Australian corporations caught dodging tax

October 10, 2014

The Who Pays for our Common Wealth report into tax contributions by the S&P ASX 200, Australia’s 200 top stockmarket listed companies, has found that 84% of them paid less than the company tax rate of 30% in the period between 2004 and 2013. This amounts to $80 billion in forgone taxation revenue.

The report, released by the United Voice union and the Tax Justice Network, also found that almost a third of the companies have an effective tax rate of just 10%. Rupert Murdoch’s 21st Century Fox has an effective tax rate of 1%. James Hardy, which made its money on the back of exposing workers to an early death from asbestos dust, paid an effective rate of 0%. The third largest mining company operating in Australia, Glencore, managed to get a rebate last year of $8 million.

In the past five years, the proportion of total tax revenue from business has fallen from 23% to 19%. Over the same period, the proportion of tax paid by individuals increased from 37% to 39%. And this is before taking into account the regressive Goods and Services Tax which falls more heavily on the lower paid and less well-off.

Not surprisingly, the Corporation Tax Association’s executive director, Frank Drenth, dismissed the report by claiming that financial journalists and civil society groups did not have a great track record of analysing tax information from published accounts.

He told the Sydney Morning Herald: “Financial accounts were never specifically designed to facilitate a detailed analysis of a company’s tax performance.” Quite so, but there is a figure in every company’s yearly financial statements that shows precisely how much tax has been paid.

This avoidance of tax is not illegal. Under Australia’s tax regime it is perfectly legitimate.

So how do they manage to do it? One thing in their favour is that the companies are assisted in their tax arrangements by Australia’s four largest accounting firms, Pricewaterhouse Coopers, KPMG, Deloitte and Ernst & Young. Tax lawyers and accountants from these firms are regularly on secondment to the Tax Office, which provides them with some handy information as to its operating procedures and practices.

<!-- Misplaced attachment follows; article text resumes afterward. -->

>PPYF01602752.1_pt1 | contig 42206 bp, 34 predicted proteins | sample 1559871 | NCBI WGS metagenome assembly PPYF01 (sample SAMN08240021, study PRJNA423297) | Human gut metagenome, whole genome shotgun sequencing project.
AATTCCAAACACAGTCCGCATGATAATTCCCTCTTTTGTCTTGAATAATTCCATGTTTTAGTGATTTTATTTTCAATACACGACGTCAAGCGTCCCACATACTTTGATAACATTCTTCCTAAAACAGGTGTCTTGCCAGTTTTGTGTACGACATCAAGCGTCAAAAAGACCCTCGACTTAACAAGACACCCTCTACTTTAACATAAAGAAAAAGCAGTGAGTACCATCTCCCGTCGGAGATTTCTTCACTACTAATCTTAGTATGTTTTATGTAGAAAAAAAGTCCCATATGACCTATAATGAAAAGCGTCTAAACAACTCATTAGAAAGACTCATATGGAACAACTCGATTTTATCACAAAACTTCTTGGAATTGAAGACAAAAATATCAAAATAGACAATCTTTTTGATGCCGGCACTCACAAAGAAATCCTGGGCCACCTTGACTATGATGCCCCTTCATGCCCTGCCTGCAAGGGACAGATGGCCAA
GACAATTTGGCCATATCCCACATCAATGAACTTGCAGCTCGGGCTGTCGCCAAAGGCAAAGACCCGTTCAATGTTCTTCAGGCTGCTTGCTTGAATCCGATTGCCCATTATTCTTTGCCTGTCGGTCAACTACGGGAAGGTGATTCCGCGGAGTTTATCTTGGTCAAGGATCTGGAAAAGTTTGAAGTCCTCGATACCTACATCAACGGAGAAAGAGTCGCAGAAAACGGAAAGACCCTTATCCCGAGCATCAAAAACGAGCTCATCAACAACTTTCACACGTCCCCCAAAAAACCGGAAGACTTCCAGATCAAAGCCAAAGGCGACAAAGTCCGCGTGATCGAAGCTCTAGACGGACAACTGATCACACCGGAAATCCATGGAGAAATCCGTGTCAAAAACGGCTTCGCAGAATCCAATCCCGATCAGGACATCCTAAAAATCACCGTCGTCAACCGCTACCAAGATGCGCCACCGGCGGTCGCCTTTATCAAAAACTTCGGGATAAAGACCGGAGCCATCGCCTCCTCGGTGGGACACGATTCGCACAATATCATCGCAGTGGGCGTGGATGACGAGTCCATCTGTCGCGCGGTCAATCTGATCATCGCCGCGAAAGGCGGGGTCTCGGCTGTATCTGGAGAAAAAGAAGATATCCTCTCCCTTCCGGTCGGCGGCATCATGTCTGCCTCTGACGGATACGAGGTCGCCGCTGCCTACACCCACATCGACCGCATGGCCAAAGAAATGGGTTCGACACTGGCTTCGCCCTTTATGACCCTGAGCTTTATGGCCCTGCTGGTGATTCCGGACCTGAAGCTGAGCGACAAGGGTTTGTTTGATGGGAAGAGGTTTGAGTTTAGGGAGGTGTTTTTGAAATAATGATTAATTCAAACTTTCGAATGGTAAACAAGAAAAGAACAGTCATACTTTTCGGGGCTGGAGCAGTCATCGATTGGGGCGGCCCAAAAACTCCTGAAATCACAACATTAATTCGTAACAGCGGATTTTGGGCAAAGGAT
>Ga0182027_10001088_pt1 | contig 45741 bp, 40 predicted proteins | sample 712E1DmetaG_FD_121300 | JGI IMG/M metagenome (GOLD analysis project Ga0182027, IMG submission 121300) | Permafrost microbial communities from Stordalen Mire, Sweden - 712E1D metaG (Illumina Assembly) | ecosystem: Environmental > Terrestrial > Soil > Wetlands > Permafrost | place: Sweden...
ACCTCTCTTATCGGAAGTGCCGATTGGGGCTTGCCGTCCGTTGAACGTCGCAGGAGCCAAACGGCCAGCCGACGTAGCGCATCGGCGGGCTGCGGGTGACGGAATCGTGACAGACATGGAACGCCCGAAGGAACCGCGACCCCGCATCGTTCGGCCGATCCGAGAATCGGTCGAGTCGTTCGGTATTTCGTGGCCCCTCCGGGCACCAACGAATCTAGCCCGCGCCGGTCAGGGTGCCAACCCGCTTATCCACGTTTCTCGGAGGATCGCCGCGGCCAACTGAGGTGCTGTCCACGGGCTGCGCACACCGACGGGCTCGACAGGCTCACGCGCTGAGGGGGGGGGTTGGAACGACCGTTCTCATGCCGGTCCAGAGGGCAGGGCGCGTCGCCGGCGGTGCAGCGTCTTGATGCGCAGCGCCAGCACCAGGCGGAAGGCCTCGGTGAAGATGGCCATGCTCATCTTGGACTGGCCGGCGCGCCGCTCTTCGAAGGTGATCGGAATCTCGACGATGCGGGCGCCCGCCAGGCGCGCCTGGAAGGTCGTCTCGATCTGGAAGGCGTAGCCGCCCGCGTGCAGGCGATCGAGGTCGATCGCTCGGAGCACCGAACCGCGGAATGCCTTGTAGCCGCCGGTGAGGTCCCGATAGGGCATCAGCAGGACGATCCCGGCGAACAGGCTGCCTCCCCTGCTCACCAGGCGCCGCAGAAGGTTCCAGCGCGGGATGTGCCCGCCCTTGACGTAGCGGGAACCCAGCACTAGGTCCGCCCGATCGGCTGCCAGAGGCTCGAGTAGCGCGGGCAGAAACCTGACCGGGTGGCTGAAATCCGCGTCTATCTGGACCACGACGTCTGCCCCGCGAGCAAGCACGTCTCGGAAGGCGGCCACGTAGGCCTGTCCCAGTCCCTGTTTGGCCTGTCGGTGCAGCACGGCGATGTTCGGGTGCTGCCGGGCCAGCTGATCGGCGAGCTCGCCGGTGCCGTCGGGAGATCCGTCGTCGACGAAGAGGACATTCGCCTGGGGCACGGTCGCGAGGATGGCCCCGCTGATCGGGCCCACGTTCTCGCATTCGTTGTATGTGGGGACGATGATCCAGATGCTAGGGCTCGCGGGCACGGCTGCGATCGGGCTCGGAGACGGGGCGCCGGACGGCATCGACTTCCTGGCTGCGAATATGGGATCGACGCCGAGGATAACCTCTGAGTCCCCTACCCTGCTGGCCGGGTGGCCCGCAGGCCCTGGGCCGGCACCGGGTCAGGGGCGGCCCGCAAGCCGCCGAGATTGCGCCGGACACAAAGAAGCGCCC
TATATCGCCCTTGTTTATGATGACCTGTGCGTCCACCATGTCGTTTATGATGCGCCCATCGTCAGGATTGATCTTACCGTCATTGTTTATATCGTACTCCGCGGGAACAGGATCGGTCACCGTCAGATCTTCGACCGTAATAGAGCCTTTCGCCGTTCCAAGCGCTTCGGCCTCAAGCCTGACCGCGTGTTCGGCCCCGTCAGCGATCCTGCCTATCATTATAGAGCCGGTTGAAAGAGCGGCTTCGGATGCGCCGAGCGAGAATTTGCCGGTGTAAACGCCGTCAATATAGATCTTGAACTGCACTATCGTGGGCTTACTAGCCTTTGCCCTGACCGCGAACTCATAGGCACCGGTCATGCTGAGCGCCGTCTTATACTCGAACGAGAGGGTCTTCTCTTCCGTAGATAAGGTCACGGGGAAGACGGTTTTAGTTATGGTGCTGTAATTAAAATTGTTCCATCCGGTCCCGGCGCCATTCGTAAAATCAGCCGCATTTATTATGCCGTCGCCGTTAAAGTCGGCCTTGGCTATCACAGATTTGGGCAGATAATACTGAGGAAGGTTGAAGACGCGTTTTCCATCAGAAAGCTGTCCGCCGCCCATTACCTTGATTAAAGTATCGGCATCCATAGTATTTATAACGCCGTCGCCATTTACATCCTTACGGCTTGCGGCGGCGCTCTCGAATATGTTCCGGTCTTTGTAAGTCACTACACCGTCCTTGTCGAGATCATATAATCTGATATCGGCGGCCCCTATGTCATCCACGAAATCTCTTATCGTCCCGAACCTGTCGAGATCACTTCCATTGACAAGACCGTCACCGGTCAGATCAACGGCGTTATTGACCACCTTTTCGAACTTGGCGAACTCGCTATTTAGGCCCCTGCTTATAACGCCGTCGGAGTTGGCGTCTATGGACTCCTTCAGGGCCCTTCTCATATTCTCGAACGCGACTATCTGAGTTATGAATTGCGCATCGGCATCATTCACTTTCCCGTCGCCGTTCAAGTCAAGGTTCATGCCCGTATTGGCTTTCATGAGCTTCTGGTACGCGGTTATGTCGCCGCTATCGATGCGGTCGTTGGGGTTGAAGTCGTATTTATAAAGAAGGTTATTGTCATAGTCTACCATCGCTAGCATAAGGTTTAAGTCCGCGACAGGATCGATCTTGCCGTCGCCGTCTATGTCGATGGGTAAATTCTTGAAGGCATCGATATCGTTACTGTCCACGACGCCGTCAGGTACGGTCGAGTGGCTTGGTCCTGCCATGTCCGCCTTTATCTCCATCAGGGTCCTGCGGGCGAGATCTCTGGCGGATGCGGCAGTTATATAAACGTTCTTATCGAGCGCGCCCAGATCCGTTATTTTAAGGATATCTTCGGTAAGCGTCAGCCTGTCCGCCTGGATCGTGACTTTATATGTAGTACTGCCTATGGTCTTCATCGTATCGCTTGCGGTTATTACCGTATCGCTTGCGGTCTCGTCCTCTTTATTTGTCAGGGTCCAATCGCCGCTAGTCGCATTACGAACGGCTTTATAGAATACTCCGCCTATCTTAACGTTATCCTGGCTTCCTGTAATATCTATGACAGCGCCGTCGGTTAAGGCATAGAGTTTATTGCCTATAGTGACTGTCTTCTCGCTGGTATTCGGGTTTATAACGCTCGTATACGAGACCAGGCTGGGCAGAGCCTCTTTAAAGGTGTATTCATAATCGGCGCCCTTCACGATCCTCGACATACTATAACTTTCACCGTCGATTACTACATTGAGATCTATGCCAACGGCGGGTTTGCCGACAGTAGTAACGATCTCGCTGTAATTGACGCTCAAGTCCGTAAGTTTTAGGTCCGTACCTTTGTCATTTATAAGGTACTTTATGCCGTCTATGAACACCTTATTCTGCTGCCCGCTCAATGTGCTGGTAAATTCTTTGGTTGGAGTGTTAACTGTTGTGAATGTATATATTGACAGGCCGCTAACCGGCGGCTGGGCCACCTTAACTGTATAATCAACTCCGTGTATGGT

But the real art of tax dodging is in setting up subsidiaries in tax havens, like Bermuda and Jersey, who have tax rates of 0%. One hundred and ninety six entities have been set up by top 200 Australian companies in these two jurisdictions together with the British Virgin Islands, another notorious tax haven.

BHP and Rio Tinto have between them 1388 subsidiaries in 120 countries. Their tax payments were disclosed in 30 countries but not disclosed in 80 countries.

The Tax Justice Network and United Voice intend to call for a parliamentary inquiry into the failure of corporations to pay their taxes. They would do well to remember that in the period that the report covers, the ALP held office for six years and the Liberal/National Coalition for four years.

There has been a unity ticket of both the major parties in turning a blind eye to these corporate tax rorts for the whole of this period.

There is indeed a budget crisis. It is one of political will to tackle the bludgers who get away with shifting the tax burden to the battlers.

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